“A Free Man of Color” at Swine Palace

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“A Free Man of Color” at Swine Palace, reviewed by Louise Hilton

Swine Palace kicks off its 2012-13 season dedicated to the Louisiana Bicentennial with “A Free Man of Color.” Written by John Guare, and directed by prominent New York casting director Paul Russell and featuring Broadway actor Alvin Keith as Jacques Cornet, the play is sure to be another success for Swine Palace.

Set in New Orleans in 1801 to 1803, the play centers around Jacques Cornet, the bon vivant son of a blue-blooded businessman and one of his slaves. Upon his father’s death, Cornet purchased his freedom and now enjoys a hedonistic lifestyle, replete with the latest fashions, lots of women, and the finest food and wine. Dr. Toubib, the play’s narrator, encourages the audience to “take off [its] 21st-century eyes” and travel back to the early 19th century, when “race is a celebration” and “New Orleans is the freest city in America.”

Ambitious in its scale, the play attempts to cover the political maneuverings that led to the Louisiana Purchase in 1803 with scenes alternating between Paris in the era of Napoléon, Washington (in a stand-out performance by Swine Palace Artistic Director George Judy as President Thomas Jefferson), Spain, and Saint-Domingue (the island we know now as Haiti) during the Toussaint Louverture-led revolt and separatist government. The massive sets are rather impressive and the director makes clever use of a large television screen above the stage to ensure the audience can keep track of where the scenes are taking place. Another noteworthy aspect of the production is the elaborate costumes designed by Corey Globke, everything from the brocade suits perfect for a dandy such as Cornet to the risqué dresses worn by brothel owner Madame Mandragola’s “girls.”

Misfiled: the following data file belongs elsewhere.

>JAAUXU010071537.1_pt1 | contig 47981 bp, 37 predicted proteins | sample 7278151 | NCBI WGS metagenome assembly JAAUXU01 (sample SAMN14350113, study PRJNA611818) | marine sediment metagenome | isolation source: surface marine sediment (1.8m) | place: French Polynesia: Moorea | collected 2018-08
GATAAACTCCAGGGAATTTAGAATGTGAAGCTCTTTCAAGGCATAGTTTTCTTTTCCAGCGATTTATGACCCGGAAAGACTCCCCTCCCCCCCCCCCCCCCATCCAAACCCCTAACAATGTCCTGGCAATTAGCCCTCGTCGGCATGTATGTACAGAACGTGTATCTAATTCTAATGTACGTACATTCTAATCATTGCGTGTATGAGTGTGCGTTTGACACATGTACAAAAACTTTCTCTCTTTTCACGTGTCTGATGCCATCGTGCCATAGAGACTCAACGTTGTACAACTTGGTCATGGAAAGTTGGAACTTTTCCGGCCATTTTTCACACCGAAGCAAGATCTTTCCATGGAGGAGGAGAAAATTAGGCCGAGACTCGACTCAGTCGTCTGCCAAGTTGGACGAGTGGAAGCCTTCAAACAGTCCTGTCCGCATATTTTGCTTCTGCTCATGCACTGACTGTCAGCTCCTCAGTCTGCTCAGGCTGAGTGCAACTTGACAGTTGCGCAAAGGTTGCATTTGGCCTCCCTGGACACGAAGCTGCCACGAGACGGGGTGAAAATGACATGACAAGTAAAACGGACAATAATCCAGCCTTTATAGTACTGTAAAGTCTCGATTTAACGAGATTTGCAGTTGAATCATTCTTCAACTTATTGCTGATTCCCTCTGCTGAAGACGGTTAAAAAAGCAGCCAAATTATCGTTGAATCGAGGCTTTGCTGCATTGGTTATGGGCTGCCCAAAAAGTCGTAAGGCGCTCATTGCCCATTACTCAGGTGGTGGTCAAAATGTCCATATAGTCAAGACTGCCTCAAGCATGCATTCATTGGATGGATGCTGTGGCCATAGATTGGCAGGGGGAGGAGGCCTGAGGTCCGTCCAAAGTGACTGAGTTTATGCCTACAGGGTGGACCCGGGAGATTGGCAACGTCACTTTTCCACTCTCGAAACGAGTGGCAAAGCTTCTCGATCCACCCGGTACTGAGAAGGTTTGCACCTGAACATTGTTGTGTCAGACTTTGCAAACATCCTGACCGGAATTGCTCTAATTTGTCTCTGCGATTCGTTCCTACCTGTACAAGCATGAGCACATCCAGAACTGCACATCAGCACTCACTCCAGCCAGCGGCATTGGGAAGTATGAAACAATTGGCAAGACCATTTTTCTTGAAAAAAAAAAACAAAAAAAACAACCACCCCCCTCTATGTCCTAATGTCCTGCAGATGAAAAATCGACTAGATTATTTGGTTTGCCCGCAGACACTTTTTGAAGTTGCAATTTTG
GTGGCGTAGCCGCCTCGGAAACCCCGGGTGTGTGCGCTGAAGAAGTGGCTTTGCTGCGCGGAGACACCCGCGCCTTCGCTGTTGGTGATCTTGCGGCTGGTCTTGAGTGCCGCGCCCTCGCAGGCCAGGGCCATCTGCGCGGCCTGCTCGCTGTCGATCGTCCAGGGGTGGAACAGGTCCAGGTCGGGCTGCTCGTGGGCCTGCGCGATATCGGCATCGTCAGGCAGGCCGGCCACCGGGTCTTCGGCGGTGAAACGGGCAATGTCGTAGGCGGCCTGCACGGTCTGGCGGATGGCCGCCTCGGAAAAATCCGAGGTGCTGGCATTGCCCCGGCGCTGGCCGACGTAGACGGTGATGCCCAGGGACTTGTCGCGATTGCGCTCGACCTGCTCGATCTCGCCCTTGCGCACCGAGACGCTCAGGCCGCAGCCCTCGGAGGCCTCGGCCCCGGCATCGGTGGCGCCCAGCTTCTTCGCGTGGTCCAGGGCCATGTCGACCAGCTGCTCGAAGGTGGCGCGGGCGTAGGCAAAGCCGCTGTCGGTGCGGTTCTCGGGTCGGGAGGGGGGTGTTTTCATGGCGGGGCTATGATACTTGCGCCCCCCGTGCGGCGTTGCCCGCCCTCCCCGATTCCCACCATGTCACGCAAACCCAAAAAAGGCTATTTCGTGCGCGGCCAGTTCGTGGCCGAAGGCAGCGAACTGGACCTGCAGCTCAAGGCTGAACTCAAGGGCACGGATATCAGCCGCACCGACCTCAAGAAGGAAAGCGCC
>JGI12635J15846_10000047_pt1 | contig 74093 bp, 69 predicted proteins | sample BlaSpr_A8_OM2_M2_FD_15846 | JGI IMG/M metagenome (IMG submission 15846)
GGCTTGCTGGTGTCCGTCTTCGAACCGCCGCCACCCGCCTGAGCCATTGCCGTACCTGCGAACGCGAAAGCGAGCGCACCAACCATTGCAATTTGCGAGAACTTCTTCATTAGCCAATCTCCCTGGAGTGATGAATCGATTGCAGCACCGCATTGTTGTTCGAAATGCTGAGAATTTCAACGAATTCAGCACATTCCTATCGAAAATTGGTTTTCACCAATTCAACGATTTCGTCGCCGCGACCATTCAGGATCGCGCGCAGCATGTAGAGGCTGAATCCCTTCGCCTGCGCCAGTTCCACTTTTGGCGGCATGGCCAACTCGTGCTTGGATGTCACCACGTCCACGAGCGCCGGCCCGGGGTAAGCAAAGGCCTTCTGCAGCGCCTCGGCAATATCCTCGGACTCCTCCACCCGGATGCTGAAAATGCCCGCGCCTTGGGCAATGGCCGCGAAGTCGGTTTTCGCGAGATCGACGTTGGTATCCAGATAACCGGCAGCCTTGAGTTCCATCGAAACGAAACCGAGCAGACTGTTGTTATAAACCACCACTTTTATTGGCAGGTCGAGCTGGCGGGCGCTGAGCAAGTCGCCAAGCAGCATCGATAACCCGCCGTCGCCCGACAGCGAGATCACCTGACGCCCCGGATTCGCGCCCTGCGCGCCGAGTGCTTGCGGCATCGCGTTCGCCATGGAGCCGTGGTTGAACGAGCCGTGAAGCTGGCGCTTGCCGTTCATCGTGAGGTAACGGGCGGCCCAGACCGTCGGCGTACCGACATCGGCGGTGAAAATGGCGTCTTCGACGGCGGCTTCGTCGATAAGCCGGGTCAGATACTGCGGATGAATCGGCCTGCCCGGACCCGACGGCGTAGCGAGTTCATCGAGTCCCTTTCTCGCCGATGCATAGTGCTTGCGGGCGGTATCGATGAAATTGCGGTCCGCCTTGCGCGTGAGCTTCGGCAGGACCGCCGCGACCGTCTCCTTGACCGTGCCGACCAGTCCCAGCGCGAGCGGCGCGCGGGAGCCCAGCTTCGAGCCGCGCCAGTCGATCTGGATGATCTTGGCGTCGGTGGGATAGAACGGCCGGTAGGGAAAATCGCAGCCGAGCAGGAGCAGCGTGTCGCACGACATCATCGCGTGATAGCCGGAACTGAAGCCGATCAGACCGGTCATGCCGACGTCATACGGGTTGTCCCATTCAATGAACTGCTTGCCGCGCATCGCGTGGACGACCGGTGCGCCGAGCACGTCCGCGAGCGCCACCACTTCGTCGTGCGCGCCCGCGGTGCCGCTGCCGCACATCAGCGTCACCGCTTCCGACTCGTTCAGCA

While Jacques Cornet’s raucous parties are fun to watch and the script is full of bawdy humor, the play has a serious underlying message. Decrying the infamous Code Noir imposed by Louis XIV, the once carefree Cornet chafes at his new status as a slave once the Louisiana Purchase makes New Orleans an American city. The play ends on a somber note, reminding the audience of the colorful yet complicated history of one of America’s most historically important cities.

Though not recommended for families due to mature content (including a few sexually explicit scenes as well as strong language), “A Free Man of Color” is not to be missed.

The play opened last night and runs through September 30. Evening performances include tonight at 7:30 as well as September 25-28. Sunday matinee performances are scheduled for September 23 and 30 at 2 p.m. Performances are in the majestic Claude L. Shaver Theatre in the Music and Dramatic Arts Building at LSU. Tickets are $28 for adults, $19 for seniors and LSU faculty/staff, and $15 for students, available online and at the door. Doors open at 7 p.m.

For more information on the show, including costume sketches, and more on past Swine Palace productions, visit the East Baton Rouge Parish Library’s Infoguide dedicated to Swine Palace.

      

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